Here’s the southern facade, seen from the southeast, depicted as the Limestone facing began to be mounted on the brick walls.

And the same face seen from the southwest, a little further along in the process:












And here’s the north (properly, the front) as it neared completion. (The portico that we know today  was not added until the 1820s).


Now to Then 2 (showing elements)

Here you can see various elements that went in to the image at the very top of the page (the black & white 1800s looking street).

That’s Liverpool, England. Specifically, Vauxhall Road, looking across it from near where my gr-gr-grandad, a guy named Edward Dunn, had a business in the 1870s, to the intersection with Blacklock Street, toward the site of Vauxhall Gardens, a housing project that was destroyed in WWII during the Blitz just before Xmas 1940.




Composite of contemporary shot (made B&W) with old shot.






Composite of two images; the corner building has been added to the street shot. I then added this with the B&W version of the current corner seen in the shot above this to get the image seen at the very top of the page.

This is the current shot, unaltered.




And the combo with the building destroyed by Nazi bombs in WWII is below again for easy comparison.






Giving Thanks 1: for TV/Movie History Best Practices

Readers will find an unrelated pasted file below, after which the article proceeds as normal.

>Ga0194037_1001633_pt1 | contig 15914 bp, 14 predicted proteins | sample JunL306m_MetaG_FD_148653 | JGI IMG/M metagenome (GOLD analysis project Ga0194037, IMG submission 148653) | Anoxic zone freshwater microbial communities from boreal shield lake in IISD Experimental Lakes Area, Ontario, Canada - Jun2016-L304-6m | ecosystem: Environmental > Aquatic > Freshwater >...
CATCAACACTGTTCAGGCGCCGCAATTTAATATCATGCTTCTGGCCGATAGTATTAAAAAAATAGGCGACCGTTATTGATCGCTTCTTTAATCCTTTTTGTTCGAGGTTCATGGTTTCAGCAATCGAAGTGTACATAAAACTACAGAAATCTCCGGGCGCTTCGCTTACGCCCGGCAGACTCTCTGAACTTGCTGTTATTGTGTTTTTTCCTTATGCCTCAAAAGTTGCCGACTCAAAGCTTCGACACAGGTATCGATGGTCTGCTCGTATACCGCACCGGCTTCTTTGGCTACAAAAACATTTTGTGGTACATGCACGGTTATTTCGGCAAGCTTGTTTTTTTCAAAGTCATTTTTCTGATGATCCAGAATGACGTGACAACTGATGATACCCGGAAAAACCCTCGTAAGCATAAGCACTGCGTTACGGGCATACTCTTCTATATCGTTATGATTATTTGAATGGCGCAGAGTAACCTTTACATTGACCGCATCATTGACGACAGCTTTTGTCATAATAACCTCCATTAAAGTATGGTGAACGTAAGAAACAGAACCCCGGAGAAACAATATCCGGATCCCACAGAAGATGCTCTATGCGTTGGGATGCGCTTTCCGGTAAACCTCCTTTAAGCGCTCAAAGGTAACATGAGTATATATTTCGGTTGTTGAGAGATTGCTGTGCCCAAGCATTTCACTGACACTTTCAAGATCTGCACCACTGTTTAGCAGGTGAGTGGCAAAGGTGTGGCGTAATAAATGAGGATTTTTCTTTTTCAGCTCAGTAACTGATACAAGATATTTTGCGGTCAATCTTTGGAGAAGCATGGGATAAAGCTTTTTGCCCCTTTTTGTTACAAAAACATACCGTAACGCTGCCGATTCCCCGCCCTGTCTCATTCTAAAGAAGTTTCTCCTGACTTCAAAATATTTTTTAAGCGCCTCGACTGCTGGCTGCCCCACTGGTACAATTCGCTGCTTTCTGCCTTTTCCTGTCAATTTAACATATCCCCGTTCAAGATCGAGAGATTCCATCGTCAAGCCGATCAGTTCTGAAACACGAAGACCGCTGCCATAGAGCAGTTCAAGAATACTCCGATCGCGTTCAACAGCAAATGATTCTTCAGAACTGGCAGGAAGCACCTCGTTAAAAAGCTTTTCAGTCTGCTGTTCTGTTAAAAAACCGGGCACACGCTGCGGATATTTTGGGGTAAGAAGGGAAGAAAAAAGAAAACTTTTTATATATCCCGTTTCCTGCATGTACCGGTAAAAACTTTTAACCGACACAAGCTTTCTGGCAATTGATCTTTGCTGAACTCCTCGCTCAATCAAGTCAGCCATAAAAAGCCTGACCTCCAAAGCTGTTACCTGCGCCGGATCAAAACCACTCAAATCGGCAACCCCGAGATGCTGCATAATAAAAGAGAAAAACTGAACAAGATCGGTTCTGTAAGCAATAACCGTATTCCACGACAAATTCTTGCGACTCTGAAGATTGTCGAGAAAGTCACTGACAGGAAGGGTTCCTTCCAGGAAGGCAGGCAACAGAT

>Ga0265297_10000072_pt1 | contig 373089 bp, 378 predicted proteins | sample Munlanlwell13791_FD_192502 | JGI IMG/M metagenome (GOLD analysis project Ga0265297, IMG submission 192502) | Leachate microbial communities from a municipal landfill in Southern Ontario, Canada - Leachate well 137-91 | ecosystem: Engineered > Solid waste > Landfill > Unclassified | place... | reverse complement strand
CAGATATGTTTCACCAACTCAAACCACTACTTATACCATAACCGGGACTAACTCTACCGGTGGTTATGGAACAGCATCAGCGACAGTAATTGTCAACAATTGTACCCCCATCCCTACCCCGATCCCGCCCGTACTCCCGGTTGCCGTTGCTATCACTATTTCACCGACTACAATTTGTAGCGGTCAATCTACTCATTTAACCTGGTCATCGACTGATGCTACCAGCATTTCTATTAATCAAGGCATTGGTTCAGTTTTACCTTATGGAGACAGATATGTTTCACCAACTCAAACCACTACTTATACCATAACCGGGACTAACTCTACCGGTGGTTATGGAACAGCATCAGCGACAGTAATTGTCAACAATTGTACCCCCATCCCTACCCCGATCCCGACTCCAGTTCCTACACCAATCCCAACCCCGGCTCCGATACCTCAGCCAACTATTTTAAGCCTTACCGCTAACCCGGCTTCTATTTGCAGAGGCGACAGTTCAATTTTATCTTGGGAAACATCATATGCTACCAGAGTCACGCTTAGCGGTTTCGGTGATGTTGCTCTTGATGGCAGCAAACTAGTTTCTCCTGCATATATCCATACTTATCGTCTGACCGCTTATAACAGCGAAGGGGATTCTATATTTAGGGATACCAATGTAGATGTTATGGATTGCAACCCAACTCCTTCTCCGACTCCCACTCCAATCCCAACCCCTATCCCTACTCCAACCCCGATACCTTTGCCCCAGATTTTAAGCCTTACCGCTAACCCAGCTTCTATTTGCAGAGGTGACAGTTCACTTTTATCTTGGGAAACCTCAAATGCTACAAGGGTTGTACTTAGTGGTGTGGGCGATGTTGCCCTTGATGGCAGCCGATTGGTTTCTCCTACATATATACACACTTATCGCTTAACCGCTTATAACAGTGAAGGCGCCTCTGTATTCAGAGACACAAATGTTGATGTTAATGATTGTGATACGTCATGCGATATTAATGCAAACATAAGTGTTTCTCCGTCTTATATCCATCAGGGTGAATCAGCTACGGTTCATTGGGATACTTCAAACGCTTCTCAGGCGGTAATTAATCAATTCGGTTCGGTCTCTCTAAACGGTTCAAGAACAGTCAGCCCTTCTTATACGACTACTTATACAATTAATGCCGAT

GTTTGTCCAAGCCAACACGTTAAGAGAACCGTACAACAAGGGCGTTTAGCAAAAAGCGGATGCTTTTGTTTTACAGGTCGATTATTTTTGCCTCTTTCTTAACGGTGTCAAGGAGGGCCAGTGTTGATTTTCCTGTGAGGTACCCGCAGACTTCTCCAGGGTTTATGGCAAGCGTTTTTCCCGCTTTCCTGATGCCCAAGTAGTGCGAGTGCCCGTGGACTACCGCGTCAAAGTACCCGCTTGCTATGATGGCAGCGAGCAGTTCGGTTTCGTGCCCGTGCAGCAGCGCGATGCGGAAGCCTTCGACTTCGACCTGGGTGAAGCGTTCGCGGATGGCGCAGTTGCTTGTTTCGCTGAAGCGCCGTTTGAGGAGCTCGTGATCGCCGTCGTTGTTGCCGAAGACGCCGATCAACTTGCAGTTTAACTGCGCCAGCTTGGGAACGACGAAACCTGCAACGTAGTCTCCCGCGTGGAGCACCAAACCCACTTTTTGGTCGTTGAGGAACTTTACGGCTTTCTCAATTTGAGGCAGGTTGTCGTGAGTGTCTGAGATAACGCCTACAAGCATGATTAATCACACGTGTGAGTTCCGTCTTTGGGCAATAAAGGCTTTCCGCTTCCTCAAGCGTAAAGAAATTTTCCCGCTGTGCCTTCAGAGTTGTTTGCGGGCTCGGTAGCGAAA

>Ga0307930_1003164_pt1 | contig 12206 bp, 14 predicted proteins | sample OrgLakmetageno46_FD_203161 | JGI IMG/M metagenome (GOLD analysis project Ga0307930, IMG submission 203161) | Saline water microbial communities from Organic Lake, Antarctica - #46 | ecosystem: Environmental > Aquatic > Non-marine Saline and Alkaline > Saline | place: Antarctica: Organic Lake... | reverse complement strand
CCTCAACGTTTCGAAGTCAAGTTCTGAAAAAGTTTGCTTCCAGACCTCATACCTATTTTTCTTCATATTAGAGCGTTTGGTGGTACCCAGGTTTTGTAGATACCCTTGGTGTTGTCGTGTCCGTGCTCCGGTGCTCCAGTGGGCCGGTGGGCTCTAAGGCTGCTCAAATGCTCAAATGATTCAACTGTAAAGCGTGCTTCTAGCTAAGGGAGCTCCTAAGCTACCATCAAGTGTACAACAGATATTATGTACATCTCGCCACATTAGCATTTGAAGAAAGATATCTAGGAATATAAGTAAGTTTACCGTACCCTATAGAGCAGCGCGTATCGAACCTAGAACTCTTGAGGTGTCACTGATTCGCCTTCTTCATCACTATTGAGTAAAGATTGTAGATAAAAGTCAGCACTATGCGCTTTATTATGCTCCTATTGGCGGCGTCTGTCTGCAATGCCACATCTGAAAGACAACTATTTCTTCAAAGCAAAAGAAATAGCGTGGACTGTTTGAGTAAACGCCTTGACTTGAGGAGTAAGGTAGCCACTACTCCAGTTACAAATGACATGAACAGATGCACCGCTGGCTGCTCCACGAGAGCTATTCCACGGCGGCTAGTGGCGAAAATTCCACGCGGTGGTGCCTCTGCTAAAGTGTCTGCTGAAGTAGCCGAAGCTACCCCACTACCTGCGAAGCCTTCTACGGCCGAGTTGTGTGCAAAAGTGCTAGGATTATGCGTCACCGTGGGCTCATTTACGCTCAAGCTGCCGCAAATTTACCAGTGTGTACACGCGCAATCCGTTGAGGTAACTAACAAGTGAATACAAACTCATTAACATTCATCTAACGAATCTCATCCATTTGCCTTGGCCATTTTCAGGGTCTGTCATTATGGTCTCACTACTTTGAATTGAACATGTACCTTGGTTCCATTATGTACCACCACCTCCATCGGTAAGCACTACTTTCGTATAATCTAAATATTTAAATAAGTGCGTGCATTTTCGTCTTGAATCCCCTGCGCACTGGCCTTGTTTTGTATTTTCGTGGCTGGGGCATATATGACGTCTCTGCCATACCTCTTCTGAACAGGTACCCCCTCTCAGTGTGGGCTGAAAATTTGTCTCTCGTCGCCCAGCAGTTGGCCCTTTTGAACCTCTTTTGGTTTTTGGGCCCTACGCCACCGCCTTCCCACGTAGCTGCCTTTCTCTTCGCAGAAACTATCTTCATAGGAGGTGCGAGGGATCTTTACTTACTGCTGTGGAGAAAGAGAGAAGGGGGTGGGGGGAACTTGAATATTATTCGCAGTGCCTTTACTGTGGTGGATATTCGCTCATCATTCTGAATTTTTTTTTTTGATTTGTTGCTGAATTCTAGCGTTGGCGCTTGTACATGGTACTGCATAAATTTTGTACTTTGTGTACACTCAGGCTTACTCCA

Ye Olde Mayflower

And thanks be to God for the deployment by the production team hired byScreen shot 2015-12-01 at 8.38.33 PM the National Geographic TV channel of everything that is right, just and good in potraying history in a dramatized, semi-fictionalized way in their recent, 2-part miniseries, Saints and Strangers.

If you didn’t catch it when it aired last Sunday and Monday (Nov 22 & 23rd), the Nat’l Geographic channel is apparently re-broadcasting it on occasion and it’s available online at their site.

Screen shot 2015-12-01 at 8.38.49 PM

It’s amazing.

As you might already know, what’s immediately so impressive about this production of the Grande Olde Tale of the Mayflower’s Atlantic crossing and the Pilgrims’ first, horrific and death-filled winter and that first, lucious, much-ballyhoo’d giving of thanks in Nov 1621 is that it is in-your-face gritty; unflinching in its insistence on keeping it real. So real, in fact, that the big take-away after watching it is a genuine feeling of being grateful that we weren’t actually THERE, because my dt.common.streams.StreamServergawd: it sucked.

BUT! Another part of that reality was the clear and present fact of the folks who already lived there: the Indians, the native Americans, the Wampanoag, the Narragansett, Massachusett and other peoples native to the land. And everything about their presence and reaction and involvement is so much more, well, present! than ever has ever been depicted in any presentation about the situation

My family (my kids, mom, aunt and six 1st cousins on that side & their kids) had four people in attendance at that first thanksgiving. Six had been on the voyage on the Mayflower, but Priscilla Mullins’ parents didn’t make it through Tribal_Territories_Southern_New_Englandthat first winter.